MSNBC host Joy Reid attempts to convince guest to get vaccinated
Some 42% of unvaccinated Americans reported that they “don’t trust the COVID-19 vaccine," a recent survey shows.
On her MSNBC program, The ReidOut, host Joy Reid and several doctors tried to convince a guest to get vaccinated against COVID-19.
“About 15% of all U.S. adults remain unflinchingly unvaccinated,” Reid said. “Who are those people, and what will it take to move them? Well, you know many of them. They’re not all Trump supporters, they’re your friends, relatives, even your kids, and these days it feels like we are talking past each other.”
Reid added that in this episode, she was trying something different.
Per Mediaite, Reid introduced Evelyn Aniton McDowell—an unvaccinated educator at a private university and Dr. Kavita Patel, an MSNBC medical contributor.
“I am unvaccinated because I actually caught Covid twice. I had it once in March of 2020. I had it again in November of 2020. This is all before the vaccination,” McDowell said. “I was sick the first time and quickly — not quickly, it took me 65 days to get a negative test — and then when I got it the second time, I quickly got over it.”
“Within two weeks I tested negative,” McDowell added. “Then, I’ve been tested for antibodies, and so, I’ve been tested twice for antibodies — actually three times. The most recent was November, and my antibody levels were very high. And so, if the vaccine is meant to get my body ready, to get my immune system ready to fight Covid, well, natural immunity has done that for me.”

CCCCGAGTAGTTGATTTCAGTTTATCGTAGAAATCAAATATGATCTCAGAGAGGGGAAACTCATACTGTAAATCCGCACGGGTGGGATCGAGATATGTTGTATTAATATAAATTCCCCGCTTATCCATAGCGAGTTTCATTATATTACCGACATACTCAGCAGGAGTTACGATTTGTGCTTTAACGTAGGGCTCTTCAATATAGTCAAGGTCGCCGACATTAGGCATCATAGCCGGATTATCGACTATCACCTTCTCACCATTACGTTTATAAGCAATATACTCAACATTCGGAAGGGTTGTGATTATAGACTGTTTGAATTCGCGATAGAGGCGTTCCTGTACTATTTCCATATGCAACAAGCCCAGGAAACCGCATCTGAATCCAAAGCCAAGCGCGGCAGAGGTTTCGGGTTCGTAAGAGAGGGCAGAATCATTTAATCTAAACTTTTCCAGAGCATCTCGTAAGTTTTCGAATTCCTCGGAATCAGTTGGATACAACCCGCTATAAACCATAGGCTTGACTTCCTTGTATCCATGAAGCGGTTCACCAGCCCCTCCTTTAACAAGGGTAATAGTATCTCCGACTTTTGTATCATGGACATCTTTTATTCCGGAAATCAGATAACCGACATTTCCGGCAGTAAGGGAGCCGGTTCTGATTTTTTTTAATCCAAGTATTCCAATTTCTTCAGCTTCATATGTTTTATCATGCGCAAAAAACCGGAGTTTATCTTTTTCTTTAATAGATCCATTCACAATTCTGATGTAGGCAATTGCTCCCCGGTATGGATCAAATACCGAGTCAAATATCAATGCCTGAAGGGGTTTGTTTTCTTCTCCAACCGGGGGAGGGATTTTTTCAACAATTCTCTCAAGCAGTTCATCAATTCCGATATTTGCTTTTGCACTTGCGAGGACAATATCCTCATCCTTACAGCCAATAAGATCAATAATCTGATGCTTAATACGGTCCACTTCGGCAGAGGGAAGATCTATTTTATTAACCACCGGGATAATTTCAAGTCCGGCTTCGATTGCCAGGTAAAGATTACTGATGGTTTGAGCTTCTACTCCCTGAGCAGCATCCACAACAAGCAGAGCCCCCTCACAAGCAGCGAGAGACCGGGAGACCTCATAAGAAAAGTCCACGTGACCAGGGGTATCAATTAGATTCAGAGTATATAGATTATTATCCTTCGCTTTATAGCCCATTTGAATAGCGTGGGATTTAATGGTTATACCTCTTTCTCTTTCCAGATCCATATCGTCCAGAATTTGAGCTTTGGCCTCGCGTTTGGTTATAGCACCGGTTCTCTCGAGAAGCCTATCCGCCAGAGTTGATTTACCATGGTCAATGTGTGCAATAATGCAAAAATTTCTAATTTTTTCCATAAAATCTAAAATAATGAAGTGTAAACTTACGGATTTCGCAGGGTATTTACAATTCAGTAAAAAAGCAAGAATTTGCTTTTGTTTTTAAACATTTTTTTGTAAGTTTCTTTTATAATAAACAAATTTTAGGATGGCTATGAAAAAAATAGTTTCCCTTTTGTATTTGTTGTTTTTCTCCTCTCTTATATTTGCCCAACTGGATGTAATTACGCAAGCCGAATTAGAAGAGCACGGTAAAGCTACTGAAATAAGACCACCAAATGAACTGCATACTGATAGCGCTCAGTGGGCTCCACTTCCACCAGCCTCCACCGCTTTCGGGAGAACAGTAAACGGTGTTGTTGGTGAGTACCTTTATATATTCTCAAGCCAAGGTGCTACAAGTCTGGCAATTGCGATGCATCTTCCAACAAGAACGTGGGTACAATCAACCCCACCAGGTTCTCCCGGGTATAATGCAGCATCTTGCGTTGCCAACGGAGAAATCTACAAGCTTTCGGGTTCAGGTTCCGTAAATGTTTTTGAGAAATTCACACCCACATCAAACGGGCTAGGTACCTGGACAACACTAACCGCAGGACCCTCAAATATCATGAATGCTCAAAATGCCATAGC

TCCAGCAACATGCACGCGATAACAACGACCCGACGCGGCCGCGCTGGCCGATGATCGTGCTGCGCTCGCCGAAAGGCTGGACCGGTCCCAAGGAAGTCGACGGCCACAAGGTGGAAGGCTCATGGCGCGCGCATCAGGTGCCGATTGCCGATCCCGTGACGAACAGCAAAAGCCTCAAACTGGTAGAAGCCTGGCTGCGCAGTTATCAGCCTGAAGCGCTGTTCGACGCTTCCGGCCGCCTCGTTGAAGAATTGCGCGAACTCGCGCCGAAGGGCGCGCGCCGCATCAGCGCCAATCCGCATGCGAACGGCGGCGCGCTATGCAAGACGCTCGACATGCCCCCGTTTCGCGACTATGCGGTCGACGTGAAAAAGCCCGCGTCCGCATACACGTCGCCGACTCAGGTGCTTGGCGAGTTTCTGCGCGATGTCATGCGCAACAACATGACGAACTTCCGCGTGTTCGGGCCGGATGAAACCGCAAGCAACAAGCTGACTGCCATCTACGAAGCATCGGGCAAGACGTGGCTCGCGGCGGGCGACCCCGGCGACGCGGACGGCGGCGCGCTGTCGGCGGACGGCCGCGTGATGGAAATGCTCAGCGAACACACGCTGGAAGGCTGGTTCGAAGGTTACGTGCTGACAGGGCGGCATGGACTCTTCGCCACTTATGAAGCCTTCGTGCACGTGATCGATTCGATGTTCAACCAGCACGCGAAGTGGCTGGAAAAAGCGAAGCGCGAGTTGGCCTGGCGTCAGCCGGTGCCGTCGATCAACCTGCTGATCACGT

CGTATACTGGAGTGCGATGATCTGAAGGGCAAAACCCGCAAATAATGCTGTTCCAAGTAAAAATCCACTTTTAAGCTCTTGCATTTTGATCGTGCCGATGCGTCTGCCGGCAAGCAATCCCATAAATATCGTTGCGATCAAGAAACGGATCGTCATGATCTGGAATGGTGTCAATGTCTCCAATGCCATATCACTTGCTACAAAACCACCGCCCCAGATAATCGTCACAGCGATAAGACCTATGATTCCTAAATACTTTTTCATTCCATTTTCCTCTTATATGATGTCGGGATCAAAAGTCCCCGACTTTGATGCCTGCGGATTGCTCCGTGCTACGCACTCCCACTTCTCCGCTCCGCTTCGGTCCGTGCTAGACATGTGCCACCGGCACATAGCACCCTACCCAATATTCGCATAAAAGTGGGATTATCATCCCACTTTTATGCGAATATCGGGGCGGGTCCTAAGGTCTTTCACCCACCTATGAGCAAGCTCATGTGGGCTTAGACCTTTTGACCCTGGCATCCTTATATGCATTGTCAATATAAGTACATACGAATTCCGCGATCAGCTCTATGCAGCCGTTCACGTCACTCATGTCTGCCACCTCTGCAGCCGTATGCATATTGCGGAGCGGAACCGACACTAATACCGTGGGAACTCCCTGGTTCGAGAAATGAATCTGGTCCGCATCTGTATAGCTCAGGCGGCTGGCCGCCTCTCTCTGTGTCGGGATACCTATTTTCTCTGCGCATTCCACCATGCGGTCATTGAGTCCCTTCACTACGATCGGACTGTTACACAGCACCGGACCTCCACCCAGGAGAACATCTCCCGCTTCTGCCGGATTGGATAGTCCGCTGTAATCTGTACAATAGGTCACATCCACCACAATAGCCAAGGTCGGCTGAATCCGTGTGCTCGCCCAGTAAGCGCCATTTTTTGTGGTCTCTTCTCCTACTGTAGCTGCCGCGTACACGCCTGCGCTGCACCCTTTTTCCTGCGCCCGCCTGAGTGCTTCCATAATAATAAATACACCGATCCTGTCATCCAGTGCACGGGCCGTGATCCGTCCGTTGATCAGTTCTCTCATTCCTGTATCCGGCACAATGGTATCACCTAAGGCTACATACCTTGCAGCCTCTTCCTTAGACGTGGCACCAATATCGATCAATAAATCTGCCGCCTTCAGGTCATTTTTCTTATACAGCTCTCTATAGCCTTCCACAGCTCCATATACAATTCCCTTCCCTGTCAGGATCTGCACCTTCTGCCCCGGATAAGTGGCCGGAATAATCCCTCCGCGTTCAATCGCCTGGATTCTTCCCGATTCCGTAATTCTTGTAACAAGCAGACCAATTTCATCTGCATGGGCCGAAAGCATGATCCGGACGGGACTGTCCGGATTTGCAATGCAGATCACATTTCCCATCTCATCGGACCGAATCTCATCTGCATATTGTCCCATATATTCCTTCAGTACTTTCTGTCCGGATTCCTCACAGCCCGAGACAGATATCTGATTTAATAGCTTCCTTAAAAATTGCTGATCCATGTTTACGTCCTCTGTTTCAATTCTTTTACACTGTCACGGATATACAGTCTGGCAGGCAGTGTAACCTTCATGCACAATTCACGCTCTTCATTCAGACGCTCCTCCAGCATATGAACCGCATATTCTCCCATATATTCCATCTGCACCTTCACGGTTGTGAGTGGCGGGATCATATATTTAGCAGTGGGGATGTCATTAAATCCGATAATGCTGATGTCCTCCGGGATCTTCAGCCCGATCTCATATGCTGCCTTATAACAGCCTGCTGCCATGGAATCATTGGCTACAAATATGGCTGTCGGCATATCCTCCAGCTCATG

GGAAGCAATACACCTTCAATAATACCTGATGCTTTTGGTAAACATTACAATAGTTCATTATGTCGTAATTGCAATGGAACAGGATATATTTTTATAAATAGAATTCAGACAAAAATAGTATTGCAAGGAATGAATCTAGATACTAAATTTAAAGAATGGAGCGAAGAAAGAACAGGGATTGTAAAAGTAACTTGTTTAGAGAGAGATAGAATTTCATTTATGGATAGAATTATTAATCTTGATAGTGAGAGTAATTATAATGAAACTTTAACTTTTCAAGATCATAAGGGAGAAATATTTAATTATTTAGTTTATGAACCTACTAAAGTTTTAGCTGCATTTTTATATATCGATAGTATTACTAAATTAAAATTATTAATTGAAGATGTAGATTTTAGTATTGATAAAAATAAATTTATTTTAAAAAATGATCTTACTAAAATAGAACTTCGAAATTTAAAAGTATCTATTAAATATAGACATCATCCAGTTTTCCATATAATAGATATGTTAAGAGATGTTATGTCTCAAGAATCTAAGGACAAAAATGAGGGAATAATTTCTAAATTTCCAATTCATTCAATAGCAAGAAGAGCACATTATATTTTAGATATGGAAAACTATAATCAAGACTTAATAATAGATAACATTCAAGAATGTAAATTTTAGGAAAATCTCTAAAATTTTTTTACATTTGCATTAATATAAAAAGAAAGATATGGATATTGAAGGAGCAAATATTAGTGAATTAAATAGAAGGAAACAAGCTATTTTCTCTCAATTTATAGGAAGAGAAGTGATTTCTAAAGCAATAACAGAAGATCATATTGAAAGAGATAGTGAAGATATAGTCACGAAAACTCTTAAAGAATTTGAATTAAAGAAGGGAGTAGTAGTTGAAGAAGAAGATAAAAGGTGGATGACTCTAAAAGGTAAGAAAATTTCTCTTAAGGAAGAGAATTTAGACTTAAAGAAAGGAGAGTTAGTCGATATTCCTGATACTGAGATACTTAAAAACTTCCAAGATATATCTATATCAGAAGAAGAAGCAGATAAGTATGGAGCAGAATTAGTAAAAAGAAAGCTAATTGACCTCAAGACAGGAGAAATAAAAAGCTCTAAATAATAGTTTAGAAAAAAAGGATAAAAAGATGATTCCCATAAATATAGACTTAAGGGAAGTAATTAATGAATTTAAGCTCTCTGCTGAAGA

Reid pointed out that despite natural immunity, McDowell did contract the virus a second time, while McDowell countered that even vaccinated people can contract COVID-19.
Dr. Patel explained that vaccination, coupled with McDowell’s natural antibodies, would be better protection against not just the omicron variant, but future potential variants.
Additionally, Reid shared videos of health care professionals noting that they are overwhelmed with COVID patients who are largely unvaccinated. She asked McDowell if she empathized with them; McDowell said she did, adding that she’s not against vaccination, “And had I not had Covid twice, maybe — I’m sure I probably would have taken the vaccine.”
According to the U.S. Census Bureau, the 15% of Americans who are not vaccinated reported that there are four primary reasons that they remain unvaccinated. Nearly half reported that they were concerned about possible side effects, and 42% reported that they “don’t trust the COVID-19 vaccine.”
Additionally, less than 10% said it was because their doctor hadn’t recommended it, while only 2% said they weren’t vaccinated because it was hard to obtain.
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